Correspondent Anthony Mason visits von Furstenberg at her New York
studio for a look at her latest designs, which go far beyond the runway.
popularity of the "wrap dress" certainly got Diane von Furstenberg
noticed, but as hard as it is to believe, there are designers who prefer
their work go unnoticed. Miami dentist Mark Barsky is one of them. He
designs custom-made veneers that make teeth look whiter. He calls
himself a "smile architect" and only considers his work a success if it
doesn't call attention to itself. Correspondent Richard Roth reports on a
designer who is constantly striving for imperfection.
Those stories and more on a special edition of "Sunday Morning: By Design." Listen for the trumpet.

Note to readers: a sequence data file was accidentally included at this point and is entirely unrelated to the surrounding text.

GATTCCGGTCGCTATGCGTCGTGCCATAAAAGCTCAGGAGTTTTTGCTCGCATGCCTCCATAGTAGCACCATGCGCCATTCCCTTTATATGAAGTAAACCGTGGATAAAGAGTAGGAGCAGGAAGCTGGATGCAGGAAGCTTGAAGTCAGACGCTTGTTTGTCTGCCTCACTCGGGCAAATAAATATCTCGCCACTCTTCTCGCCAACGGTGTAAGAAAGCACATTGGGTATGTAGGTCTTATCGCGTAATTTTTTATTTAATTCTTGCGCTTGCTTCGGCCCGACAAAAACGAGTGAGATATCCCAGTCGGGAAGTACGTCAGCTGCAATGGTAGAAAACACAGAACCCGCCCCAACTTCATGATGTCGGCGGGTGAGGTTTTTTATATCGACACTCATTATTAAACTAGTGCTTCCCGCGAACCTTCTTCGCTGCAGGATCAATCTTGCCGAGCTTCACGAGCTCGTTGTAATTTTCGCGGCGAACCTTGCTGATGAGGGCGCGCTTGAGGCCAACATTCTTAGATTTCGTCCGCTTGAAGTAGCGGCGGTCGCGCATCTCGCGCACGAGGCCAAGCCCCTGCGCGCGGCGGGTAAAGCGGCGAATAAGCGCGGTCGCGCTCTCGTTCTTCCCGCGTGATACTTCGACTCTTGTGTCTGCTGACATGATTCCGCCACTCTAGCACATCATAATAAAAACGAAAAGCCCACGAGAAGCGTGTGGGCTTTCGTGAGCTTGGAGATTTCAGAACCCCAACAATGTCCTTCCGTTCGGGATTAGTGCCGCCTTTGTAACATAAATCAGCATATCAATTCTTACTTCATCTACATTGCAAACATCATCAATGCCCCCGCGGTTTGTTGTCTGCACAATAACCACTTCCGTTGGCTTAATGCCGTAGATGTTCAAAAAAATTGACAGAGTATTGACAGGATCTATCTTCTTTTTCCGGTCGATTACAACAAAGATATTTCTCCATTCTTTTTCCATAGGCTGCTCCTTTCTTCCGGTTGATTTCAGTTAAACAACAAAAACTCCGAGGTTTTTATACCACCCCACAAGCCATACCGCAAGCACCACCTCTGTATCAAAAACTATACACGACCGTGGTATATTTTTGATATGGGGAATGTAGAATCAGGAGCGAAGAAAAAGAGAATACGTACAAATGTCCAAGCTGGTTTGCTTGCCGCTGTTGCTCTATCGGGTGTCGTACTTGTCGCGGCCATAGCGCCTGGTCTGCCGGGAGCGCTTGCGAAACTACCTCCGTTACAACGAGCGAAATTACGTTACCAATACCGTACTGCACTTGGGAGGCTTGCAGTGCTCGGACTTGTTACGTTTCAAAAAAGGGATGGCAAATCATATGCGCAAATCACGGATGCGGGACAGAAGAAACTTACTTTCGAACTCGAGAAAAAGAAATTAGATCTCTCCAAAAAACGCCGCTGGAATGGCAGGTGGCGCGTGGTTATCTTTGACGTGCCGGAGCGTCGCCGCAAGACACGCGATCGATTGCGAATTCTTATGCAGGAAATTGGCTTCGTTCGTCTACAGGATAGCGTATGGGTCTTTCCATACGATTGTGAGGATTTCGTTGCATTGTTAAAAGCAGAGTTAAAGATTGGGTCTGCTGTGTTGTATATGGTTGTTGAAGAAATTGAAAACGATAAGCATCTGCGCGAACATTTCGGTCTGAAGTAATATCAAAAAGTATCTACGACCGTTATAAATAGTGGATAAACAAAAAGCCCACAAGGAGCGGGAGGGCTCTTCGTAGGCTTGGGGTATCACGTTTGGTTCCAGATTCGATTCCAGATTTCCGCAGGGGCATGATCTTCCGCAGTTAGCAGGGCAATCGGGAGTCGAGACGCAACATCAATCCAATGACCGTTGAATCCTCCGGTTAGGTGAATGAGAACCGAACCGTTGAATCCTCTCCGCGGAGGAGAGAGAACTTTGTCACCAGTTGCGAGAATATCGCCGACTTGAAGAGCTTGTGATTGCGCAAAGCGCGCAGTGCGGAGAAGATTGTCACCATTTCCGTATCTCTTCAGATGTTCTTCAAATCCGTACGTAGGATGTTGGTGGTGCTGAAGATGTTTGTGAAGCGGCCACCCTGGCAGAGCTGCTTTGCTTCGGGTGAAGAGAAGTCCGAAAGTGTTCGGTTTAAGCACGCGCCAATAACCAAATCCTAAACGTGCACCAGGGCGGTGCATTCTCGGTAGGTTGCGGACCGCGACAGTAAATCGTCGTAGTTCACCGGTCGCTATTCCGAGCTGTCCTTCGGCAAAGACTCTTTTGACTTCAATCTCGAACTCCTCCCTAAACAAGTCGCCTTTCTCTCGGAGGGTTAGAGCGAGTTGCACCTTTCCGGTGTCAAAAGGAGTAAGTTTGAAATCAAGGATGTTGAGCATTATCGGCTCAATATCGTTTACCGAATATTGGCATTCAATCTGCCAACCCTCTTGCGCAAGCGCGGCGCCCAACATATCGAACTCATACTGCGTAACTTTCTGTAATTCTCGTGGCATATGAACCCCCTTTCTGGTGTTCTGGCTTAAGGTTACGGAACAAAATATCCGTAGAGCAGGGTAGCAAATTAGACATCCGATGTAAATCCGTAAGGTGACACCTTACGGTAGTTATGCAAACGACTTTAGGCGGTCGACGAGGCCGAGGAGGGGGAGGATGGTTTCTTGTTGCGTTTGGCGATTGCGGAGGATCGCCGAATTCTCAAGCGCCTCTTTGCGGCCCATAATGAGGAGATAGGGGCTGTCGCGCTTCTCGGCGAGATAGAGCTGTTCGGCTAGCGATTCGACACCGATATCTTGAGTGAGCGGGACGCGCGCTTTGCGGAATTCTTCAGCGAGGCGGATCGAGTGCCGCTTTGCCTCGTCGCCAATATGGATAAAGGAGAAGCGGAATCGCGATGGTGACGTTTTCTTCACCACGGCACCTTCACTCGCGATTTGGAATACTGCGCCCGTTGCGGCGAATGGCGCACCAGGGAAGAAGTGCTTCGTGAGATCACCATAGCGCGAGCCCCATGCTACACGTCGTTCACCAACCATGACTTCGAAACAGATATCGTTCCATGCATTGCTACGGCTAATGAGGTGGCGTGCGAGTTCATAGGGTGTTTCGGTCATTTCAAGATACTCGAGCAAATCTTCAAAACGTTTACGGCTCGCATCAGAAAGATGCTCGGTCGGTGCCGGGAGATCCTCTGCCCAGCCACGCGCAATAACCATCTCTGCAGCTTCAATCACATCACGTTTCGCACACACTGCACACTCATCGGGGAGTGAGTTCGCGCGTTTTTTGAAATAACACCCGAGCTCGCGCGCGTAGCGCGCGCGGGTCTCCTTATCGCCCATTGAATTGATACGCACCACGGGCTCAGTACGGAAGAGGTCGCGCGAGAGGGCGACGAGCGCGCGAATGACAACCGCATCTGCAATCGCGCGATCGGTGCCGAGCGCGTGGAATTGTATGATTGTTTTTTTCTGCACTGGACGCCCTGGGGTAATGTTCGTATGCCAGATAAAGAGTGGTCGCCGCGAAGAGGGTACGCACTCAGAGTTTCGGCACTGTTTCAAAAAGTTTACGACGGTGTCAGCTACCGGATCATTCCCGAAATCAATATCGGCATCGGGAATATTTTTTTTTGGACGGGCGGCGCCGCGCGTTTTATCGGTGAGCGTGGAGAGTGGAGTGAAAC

In case you missed them, here are the 10 most popular videos that appeared on MarketWatch for the week of May 16-20:
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Credit cards are safer than debit cards
scammers steal your debit-card pin number, your bank account may be at
risk. Fewer than half of banks promise zero-liability protection on
debit-card pin transactions, says MarketWatch's Andrea Coombes. Watch Video Report.
Analysts are suggesting that the new iPhone 5 may arrive in September, not June as previously expected, George Stahl reports. Watch Video Report.
What you should know about the LinkedIn IPO
networking service LinkedIn has priced its initial public offering of
shares at $45. John Letzing tells Stacey Delo what you need to know
before shares start trading Thursday. Watch Video Report.
Michael's customers' credit cards hacked
Zimmerman reports Michaels arts and crafts stores are warning customers
across the country that their credit card information may have been
obtained by hacker. Watch Video Report.